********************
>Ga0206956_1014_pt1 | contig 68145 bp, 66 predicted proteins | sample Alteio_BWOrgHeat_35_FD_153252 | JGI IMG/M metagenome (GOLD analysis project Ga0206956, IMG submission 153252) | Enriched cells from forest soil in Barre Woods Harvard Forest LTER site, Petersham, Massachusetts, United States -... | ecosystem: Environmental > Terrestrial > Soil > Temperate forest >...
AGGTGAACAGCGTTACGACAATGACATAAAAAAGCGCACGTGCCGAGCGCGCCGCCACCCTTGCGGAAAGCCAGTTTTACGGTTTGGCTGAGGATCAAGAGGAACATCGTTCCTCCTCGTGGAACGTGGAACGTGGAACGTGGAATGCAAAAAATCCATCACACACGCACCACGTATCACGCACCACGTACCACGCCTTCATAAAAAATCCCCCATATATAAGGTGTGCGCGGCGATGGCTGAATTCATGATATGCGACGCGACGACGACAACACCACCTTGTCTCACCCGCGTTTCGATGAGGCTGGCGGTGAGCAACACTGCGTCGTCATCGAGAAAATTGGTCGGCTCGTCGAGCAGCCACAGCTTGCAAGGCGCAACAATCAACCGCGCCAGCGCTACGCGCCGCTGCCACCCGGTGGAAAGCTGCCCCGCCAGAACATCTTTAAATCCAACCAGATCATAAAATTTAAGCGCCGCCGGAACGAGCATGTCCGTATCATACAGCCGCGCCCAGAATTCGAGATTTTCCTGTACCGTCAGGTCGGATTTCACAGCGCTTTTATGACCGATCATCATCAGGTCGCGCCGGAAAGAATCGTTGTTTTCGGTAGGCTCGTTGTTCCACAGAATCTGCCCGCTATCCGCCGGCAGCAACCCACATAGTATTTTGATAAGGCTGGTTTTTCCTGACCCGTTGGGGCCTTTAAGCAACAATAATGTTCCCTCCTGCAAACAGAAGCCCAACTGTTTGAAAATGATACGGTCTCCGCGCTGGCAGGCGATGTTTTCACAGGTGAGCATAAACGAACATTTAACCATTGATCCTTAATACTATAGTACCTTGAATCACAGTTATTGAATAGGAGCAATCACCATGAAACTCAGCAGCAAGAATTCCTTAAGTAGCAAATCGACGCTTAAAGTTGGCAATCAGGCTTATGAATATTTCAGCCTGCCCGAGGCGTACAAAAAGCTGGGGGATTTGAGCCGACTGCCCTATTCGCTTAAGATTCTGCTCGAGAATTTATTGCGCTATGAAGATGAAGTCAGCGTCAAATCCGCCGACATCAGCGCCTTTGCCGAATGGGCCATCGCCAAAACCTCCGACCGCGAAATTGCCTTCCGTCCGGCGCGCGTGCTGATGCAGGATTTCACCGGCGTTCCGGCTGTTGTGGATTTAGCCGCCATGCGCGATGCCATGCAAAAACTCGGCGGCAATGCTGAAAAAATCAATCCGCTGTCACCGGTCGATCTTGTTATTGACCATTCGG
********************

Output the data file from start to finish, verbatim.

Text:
>Ga0206956_1014_pt1 | contig 68145 bp, 66 predicted proteins | sample Alteio_BWOrgHeat_35_FD_153252 | JGI IMG/M metagenome (GOLD analysis project Ga0206956, IMG submission 153252) | Enriched cells from forest soil in Barre Woods Harvard Forest LTER site, Petersham, Massachusetts, United States -... | ecosystem: Environmental > Terrestrial > Soil > Temperate forest >...
AGGTGAACAGCGTTACGACAATGACATAAAAAAGCGCACGTGCCGAGCGCGCCGCCACCCTTGCGGAAAGCCAGTTTTACGGTTTGGCTGAGGATCAAGAGGAACATCGTTCCTCCTCGTGGAACGTGGAACGTGGAACGTGGAATGCAAAAAATCCATCACACACGCACCACGTATCACGCACCACGTACCACGCCTTCATAAAAAATCCCCCATATATAAGGTGTGCGCGGCGATGGCTGAATTCATGATATGCGACGCGACGACGACAACACCACCTTGTCTCACCCGCGTTTCGATGAGGCTGGCGGTGAGCAACACTGCGTCGTCATCGAGAAAATTGGTCGGCTCGTCGAGCAGCCACAGCTTGCAAGGCGCAACAATCAACCGCGCCAGCGCTACGCGCCGCTGCCACCCGGTGGAAAGCTGCCCCGCCAGAACATCTTTAAATCCAACCAGATCATAAAATTTAAGCGCCGCCGGAACGAGCATGTCCGTATCATACAGCCGCGCCCAGAATTCGAGATTTTCCTGTACCGTCAGGTCGGATTTCACAGCGCTTTTATGACCGATCATCATCAGGTCGCGCCGGAAAGAATCGTTGTTTTCGGTAGGCTCGTTGTTCCACAGAATCTGCCCGCTATCCGCCGGCAGCAACCCACATAGTATTTTGATAAGGCTGGTTTTTCCTGACCCGTTGGGGCCTTTAAGCAACAATAATGTTCCCTCCTGCAAACAGAAGCCCAACTGTTTGAAAATGATACGGTCTCCGCGCTGGCAGGCGATGTTTTCACAGGTGAGCATAAACGAACATTTAACCATTGATCCTTAATACTATAGTACCTTGAATCACAGTTATTGAATAGGAGCAATCACCATGAAACTCAGCAGCAAGAATTCCTTAAGTAGCAAATCGACGCTTAAAGTTGGCAATCAGGCTTATGAATATTTCAGCCTGCCCGAGGCGTACAAAAAGCTGGGGGATTTGAGCCGACTGCCCTATTCGCTTAAGATTCTGCTCGAGAATTTATTGCGCTATGAAGATGAAGTCAGCGTCAAATCCGCCGACATCAGCGCCTTTGCCGAATGGGCCATCGCCAAAACCTCCGACCGCGAAATTGCCTTCCGTCCGGCGCGCGTGCTGATGCAGGATTTCACCGGCGTTCCGGCTGTTGTGGATTTAGCCGCCATGCGCGATGCCATGCAAAAACTCGGCGGCAATGCTGAAAAAATCAATCCGCTGTCACCGGTCGATCTTGTTATTGACCATTCGG